Websites for architects and architectural firms have three main pieces:
All the architecture websites I’ve seen have at least those components. The home page is often just a slider with some very nice images of homes. It’s a bit of a shame because websites for architects can be so much more.
The Problem with websites for architects
If this image is proof of anything it’s that architects are not taking their websites seriously. In the top ad spots of google you have freelance aggregators. In the organic section of google, you only have one website from my selected area that belongs to an architect.
The problem has to do with how user-oriented the architect’s website is against the query. To take on this issue, websites for architects need to create user-specific landing pages. The best place to start here is to understand your customers. I wrote an article that touches on this called marketing for architects.
A visible advantage for architecture websites
Often the hardest part of designing a website is the lack of great photos and illustrations the company has on hand. Websites for architects rarely lack great photos. Great photography sells clients on a proposal.
Great web design can bring you those clients.
The Form and Functions of Websites for Architects
Websites are not brochures on the internet. They are not business cards. They are interactive, involve motion and can provide entryways to other pages. These features allow the user to have a rich experience with your firm.
The Portfolio Page
The portfolio page comes in a variety of forms.
One of my favorites are interactive grids. The example from above comes from the MKPL website and has an interactive filter.
Here are some other examples:
The About Page
The about page is often overlooked. At the time of writing this I’ve overlooked it on my own website. I’ll fix that fairly soon. One of the about pages that I think has a lot of potential is this one:
This page’s services sidebar has the potential to open up so much organic traffic from google. Sadly, none of these pages actually link out to pages. That said, it sure beats the infamous blurb. Which is just a small paragraph about the firm’s beliefs, founding dates and the founder’s education.
The Contact Page
Here’s a contact page I built a few years ago. It has the added benefit of providing address information for google to put in it’s listing. The bottom buttons allowed the email recepients to organize email types.
With the advent of interactive forms survey like forms that allow you to segment your users through “logical sequencing” of questions.
Opportunities for Architecture Websites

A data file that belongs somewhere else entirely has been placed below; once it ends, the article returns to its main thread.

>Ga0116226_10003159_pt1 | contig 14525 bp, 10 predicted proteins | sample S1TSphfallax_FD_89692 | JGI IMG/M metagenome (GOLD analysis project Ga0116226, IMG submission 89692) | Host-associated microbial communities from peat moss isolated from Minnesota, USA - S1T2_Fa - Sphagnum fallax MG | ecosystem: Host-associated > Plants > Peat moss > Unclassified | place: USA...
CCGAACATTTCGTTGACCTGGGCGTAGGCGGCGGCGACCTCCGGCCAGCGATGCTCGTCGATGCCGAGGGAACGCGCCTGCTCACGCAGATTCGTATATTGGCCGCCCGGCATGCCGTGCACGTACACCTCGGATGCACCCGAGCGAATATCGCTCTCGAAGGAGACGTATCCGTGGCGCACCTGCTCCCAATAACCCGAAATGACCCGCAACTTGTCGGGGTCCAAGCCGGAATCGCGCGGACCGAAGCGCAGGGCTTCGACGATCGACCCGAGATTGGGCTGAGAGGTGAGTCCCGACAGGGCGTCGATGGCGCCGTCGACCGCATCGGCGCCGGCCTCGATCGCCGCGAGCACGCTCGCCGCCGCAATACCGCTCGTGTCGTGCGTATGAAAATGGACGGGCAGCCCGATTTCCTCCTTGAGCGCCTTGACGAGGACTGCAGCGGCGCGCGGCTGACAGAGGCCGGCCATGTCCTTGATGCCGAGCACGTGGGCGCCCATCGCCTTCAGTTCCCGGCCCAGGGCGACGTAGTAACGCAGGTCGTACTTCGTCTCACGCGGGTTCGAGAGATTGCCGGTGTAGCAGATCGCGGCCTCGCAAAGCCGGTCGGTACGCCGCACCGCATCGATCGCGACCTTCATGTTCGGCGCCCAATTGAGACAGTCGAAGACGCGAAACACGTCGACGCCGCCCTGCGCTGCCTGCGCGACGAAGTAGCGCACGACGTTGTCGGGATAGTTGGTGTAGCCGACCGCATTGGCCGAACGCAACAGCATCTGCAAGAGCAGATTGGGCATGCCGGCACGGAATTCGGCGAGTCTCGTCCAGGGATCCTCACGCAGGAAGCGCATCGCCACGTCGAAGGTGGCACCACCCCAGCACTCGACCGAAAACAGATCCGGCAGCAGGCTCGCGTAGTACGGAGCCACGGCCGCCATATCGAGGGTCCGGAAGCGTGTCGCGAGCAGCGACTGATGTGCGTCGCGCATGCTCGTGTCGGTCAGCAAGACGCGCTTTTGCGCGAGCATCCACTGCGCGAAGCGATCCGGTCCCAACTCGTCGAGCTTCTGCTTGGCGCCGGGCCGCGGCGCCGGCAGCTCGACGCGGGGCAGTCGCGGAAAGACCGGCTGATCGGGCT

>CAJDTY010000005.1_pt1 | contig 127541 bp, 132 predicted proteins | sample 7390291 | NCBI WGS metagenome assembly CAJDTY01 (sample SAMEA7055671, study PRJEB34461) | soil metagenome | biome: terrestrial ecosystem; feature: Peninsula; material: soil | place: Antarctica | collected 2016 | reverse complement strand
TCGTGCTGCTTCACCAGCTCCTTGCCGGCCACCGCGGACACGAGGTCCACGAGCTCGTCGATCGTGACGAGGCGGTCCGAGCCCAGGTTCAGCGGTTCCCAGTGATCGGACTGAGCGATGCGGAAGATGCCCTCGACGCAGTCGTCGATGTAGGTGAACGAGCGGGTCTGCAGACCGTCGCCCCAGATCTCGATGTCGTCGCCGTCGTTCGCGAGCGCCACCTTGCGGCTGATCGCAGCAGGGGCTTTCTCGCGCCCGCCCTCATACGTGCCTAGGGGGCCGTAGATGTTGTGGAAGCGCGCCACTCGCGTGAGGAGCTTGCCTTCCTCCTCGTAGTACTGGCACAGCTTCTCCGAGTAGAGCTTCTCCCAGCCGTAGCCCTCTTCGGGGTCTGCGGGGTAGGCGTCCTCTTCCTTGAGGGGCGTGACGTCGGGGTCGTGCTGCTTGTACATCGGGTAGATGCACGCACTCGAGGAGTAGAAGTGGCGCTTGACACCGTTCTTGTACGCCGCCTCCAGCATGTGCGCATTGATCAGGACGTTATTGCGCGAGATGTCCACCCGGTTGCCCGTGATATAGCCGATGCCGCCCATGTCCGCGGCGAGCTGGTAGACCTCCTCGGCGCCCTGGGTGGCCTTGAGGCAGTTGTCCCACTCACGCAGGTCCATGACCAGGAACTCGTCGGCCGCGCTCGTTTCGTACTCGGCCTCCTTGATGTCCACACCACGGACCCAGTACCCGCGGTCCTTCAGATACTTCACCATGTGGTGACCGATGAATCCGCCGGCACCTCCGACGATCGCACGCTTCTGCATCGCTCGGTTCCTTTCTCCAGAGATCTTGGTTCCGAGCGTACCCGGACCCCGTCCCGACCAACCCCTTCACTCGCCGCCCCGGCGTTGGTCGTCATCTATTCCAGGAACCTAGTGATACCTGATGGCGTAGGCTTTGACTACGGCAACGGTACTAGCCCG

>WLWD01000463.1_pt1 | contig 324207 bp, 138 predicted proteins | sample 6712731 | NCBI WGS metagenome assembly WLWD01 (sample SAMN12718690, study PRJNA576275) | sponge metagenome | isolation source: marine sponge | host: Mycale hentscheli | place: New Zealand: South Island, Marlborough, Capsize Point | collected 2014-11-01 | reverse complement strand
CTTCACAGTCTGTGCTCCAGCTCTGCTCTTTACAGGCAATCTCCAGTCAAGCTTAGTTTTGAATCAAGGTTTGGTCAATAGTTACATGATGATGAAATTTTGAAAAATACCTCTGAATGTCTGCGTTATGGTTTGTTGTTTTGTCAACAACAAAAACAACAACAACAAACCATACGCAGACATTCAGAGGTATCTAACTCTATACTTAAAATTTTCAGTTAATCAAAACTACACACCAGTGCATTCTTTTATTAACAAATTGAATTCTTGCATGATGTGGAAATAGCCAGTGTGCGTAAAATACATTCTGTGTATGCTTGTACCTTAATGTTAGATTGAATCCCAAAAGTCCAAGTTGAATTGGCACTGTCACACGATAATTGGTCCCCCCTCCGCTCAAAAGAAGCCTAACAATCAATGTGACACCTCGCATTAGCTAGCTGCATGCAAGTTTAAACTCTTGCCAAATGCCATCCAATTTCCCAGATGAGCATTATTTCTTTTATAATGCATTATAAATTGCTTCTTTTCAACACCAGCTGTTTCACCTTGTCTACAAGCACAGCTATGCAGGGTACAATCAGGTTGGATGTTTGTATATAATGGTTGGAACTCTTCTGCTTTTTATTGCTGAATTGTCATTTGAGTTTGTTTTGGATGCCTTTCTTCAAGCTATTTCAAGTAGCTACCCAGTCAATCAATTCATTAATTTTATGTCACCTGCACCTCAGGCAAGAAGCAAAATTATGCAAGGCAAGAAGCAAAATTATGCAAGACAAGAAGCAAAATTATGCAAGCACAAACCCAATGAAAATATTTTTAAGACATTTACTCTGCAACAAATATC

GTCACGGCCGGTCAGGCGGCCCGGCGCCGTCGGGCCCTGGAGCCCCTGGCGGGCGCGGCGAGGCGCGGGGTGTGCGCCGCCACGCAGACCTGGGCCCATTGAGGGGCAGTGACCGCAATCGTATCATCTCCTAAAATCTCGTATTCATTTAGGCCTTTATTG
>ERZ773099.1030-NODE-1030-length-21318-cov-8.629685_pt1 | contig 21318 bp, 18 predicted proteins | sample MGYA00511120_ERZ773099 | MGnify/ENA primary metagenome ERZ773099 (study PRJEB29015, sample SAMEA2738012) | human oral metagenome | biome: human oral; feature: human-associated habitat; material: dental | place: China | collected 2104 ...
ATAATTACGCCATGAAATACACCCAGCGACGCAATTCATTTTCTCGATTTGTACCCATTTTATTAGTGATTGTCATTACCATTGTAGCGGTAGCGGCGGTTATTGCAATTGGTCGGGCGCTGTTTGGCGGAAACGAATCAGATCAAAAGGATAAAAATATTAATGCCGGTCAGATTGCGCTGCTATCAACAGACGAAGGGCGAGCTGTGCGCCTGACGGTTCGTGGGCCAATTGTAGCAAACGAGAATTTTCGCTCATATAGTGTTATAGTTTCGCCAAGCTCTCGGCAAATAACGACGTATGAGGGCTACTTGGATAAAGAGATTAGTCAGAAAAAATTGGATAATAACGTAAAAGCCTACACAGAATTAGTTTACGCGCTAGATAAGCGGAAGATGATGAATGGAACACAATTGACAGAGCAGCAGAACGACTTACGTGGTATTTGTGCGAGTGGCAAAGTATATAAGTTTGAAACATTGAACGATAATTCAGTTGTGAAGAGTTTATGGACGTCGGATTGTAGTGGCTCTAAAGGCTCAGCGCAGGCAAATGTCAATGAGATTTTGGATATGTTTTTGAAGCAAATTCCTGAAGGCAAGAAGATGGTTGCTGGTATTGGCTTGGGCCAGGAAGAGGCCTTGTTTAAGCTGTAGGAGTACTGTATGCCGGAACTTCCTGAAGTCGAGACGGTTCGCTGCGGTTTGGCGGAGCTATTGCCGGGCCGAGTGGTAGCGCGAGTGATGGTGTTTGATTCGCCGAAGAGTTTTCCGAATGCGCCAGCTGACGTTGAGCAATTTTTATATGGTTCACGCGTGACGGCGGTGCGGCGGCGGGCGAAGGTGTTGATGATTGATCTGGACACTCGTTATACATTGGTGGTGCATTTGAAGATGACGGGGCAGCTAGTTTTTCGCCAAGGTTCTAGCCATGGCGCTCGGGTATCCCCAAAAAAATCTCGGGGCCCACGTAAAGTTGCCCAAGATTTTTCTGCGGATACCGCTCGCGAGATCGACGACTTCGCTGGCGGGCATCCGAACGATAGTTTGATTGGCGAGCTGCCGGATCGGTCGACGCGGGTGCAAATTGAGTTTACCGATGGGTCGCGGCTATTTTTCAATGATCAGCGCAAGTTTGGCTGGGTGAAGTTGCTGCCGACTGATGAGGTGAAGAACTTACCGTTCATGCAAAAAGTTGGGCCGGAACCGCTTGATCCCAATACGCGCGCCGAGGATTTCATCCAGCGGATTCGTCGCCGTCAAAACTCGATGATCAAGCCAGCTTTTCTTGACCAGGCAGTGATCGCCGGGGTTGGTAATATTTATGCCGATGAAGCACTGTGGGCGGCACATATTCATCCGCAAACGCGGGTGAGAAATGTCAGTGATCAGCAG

- Most architecture websites don’t have a very robust section explaining their services.
- I haven’t seen video effectively used in architecture sites.
- Only 40% of the architecture websites, I’ve indexed use tracking analytics.
- Architecture websites don’t create location focused pages.
The User Experience
Think of the website as a series of pathways. The homepage is often what is shared with people. Google lists this page as the face of your business.
Houzz does this in order to segment their users and hand the lead over to the contractor or architect.
Your homepage should provide the beginning steps into bringing you a phone call. A quick call button on mobile phones is always a bonus.
Users rarely go to a website without an intention.
Here are a couple of user experiences on a hypothetical website:
- home page> link to a kitchen remodels page > free quote sign up page for a kitchen remodel
- home page> link to a style of architecture > portfolio page of a particular style of architecture > free quote sign up page
In order to create a great user experience, you need to create a robust page. It should inform and sell the reader and then encourage the reader to take action with your film.
If you pair this way of building websites with other marketing strategies like Facebook retargeting and email campaigns you can bring up your visibility quickly.
What’s the point?
You say to yourself, organic is obviously hopeless what is the point of focusing on web design for architects when the user will have to scroll half-way down the page to even know you’re alive.
Well, I believe Yelp and Houzz can be beaten for the top spot on Organic, but more importantly, even if you do ads or business listings your website is still going to be the first thing your clients see.
I had a client who would get upwards of 150 people a week visit to her website and more than 80% of her clients would leave within the minute on the first page. Why? They left because their intentions were not being addressed as soon as the page opened. And that had to be addressed quickly.
Do you know how many people drop off after your first page?
If not, then you should take some time to think about the users experience and obviously hire me to get some analytics and guidance on your digital presence.